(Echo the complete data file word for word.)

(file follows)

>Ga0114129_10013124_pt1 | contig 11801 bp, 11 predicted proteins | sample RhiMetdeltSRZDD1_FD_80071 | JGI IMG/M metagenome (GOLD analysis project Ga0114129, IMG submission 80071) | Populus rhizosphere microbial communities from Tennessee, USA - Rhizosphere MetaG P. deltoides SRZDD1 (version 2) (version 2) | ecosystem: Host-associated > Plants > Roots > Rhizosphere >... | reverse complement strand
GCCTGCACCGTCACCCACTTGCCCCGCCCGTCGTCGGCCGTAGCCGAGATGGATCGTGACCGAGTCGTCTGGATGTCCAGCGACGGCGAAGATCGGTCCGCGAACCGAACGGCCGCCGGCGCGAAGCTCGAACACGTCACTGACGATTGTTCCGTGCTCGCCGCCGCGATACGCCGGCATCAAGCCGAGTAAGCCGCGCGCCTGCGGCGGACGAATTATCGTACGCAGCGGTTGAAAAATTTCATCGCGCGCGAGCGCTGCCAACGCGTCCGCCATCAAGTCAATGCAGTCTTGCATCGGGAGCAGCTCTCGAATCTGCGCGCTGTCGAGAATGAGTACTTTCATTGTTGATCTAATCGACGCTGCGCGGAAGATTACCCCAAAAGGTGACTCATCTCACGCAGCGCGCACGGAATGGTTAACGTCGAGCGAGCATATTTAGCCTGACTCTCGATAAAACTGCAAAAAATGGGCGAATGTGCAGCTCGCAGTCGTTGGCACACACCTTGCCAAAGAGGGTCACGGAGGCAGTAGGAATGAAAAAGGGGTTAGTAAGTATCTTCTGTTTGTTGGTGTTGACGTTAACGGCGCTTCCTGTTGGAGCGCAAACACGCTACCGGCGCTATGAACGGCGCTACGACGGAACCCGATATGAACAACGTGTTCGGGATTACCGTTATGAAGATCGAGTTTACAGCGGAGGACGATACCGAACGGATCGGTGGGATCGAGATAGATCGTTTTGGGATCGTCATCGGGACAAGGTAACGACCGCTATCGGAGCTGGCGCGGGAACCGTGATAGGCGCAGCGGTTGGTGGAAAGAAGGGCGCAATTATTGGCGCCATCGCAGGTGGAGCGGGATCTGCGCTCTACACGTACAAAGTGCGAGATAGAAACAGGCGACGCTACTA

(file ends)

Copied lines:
>Ga0114129_10013124_pt1 | contig 11801 bp, 11 predicted proteins | sample RhiMetdeltSRZDD1_FD_80071 | JGI IMG/M metagenome (GOLD analysis project Ga0114129, IMG submission 80071) | Populus rhizosphere microbial communities from Tennessee, USA - Rhizosphere MetaG P. deltoides SRZDD1 (version 2) (version 2) | ecosystem: Host-associated > Plants > Roots > Rhizosphere >... | reverse complement strand
GCCTGCACCGTCACCCACTTGCCCCGCCCGTCGTCGGCCGTAGCCGAGATGGATCGTGACCGAGTCGTCTGGATGTCCAGCGACGGCGAAGATCGGTCCGCGAACCGAACGGCCGCCGGCGCGAAGCTCGAACACGTCACTGACGATTGTTCCGTGCTCGCCGCCGCGATACGCCGGCATCAAGCCGAGTAAGCCGCGCGCCTGCGGCGGACGAATTATCGTACGCAGCGGTTGAAAAATTTCATCGCGCGCGAGCGCTGCCAACGCGTCCGCCATCAAGTCAATGCAGTCTTGCATCGGGAGCAGCTCTCGAATCTGCGCGCTGTCGAGAATGAGTACTTTCATTGTTGATCTAATCGACGCTGCGCGGAAGATTACCCCAAAAGGTGACTCATCTCACGCAGCGCGCACGGAATGGTTAACGTCGAGCGAGCATATTTAGCCTGACTCTCGATAAAACTGCAAAAAATGGGCGAATGTGCAGCTCGCAGTCGTTGGCACACACCTTGCCAAAGAGGGTCACGGAGGCAGTAGGAATGAAAAAGGGGTTAGTAAGTATCTTCTGTTTGTTGGTGTTGACGTTAACGGCGCTTCCTGTTGGAGCGCAAACACGCTACCGGCGCTATGAACGGCGCTACGACGGAACCCGATATGAACAACGTGTTCGGGATTACCGTTATGAAGATCGAGTTTACAGCGGAGGACGATACCGAACGGATCGGTGGGATCGAGATAGATCGTTTTGGGATCGTCATCGGGACAAGGTAACGACCGCTATCGGAGCTGGCGCGGGAACCGTGATAGGCGCAGCGGTTGGTGGAAAGAAGGGCGCAATTATTGGCGCCATCGCAGGTGGAGCGGGATCTGCGCTCTACACGTACAAAGTGCGAGATAGAAACAGGCGACGCTACTA